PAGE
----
The Boston Marathon race has been a cause of mass celebration and enjoyment on every Patriot's Day since 1897, but towards the end of this past Monday's race, after two bombs went off along Boylston Street, it became a cause for distress and turmoil.

Officials went on the hunt for those responsible while medical personnel attended to the wounded — 176 currently accounted for. Some of the severely injured still remain in critical condition. Three have died.

Both local police and federal investigators took to the streets. Officials are any seeking public images and videos of the event to salvage more clues. What is currently known is that the bombs were detonated from a metal pressure cooker that was found inside the remnants of what agents identified as black backpacks. These explosives sent shrapnel flying, in some cases into the skin of forcing doctors to pull out fragments of ball bearings, pellets and carpenter nails and performing amputations.

Among those killed was 8-year-old Martin Richard, who was looking on as his father was racing. His mother and sister were also injured. The latest reports indicate nearly 176 are being treated at various hospitals with 17 still in critical condition. The day is being called the worst terror attack on U.S. grounds since 9/11.

Some victims in close proximity to the two explosions suffered ruptured eardrums. According to the Mayo Clinic, this could result in hearing loss and infections in the middle ear. For more severe cases ruptured eardrums would need to be surgically repaired.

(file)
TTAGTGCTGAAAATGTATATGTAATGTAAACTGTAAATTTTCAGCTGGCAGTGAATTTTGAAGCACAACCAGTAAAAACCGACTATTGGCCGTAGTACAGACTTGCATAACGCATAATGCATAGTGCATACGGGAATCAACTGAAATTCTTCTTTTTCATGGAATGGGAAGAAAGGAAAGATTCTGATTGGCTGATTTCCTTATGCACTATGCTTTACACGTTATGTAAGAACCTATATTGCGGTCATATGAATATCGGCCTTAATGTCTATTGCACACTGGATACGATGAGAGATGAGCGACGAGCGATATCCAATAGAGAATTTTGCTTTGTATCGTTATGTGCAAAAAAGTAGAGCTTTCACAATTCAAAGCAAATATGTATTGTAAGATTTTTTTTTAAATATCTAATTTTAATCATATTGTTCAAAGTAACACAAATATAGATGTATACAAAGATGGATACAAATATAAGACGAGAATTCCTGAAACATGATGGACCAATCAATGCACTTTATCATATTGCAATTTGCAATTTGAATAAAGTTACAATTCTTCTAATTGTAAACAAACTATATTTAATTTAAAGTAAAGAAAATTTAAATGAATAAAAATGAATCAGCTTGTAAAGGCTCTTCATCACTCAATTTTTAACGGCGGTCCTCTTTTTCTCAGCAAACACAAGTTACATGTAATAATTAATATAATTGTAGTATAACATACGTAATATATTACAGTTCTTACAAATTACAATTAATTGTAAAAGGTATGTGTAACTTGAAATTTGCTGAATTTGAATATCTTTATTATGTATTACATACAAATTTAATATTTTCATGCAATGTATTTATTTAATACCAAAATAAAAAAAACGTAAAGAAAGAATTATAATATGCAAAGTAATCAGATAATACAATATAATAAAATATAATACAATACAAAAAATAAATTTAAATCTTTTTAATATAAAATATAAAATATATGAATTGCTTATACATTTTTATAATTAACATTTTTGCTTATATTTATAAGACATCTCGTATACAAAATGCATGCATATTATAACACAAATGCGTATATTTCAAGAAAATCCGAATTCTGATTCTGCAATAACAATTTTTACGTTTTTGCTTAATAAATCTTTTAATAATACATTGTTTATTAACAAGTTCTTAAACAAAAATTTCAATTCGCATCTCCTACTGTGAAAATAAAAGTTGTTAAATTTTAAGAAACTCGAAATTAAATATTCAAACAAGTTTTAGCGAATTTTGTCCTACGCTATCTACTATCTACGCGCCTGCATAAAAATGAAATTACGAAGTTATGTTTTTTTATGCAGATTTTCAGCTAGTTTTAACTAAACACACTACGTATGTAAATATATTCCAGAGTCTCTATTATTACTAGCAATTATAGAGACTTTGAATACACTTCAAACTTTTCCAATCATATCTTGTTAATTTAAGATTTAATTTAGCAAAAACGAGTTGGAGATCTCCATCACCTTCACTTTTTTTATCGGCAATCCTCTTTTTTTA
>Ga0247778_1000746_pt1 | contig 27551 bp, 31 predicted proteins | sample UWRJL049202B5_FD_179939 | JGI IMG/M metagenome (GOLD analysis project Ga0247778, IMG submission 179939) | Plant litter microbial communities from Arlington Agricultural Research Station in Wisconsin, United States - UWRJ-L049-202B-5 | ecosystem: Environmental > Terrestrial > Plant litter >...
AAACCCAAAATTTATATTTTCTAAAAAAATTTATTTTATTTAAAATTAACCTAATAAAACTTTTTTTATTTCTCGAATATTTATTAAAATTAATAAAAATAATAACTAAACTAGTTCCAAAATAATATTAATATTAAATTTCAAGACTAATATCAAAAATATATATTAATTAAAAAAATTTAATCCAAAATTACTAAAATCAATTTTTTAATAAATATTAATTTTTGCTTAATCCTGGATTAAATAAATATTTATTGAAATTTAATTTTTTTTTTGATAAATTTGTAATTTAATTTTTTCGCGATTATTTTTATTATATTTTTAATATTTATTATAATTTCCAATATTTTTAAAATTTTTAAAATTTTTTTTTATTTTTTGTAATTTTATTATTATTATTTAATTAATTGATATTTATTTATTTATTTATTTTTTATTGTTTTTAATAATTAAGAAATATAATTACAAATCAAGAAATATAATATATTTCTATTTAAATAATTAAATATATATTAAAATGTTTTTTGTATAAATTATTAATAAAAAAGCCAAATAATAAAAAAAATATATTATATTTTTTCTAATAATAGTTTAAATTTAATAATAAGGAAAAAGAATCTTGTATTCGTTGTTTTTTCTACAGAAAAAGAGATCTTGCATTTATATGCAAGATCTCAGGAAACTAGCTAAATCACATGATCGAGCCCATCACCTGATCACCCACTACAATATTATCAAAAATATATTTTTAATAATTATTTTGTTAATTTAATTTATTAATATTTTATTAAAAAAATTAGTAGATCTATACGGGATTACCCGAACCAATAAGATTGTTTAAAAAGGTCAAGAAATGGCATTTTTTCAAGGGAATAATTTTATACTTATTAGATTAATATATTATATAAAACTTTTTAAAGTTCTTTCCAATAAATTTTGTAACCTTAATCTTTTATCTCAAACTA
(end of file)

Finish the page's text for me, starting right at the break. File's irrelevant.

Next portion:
Beth Israel Deaconess Medical Center's Chief of Emergency Medicine told CBS News that four people in their care remain in critical condition, while the remaining 17 are in serious condition.

The Boston Medical Center added that most of the victims were admitted with severe injuries to the lower-body. The doctors treated 23 victims and had to amputate legs on five.

"The vast majority of the injuries were to lower extremities, including some victims who had parts of their legs blown off," said Dr. Tracey Dechert, trauma surgeon at the Boston Medical Center.

Brigham and Women's Hospital took in 31 victims, out of which 16 were discharged. The Los Angeles Times reported that nine were operated on while five still remain in critical condition.

Among the other disturbing injuries reported were to the head and neck.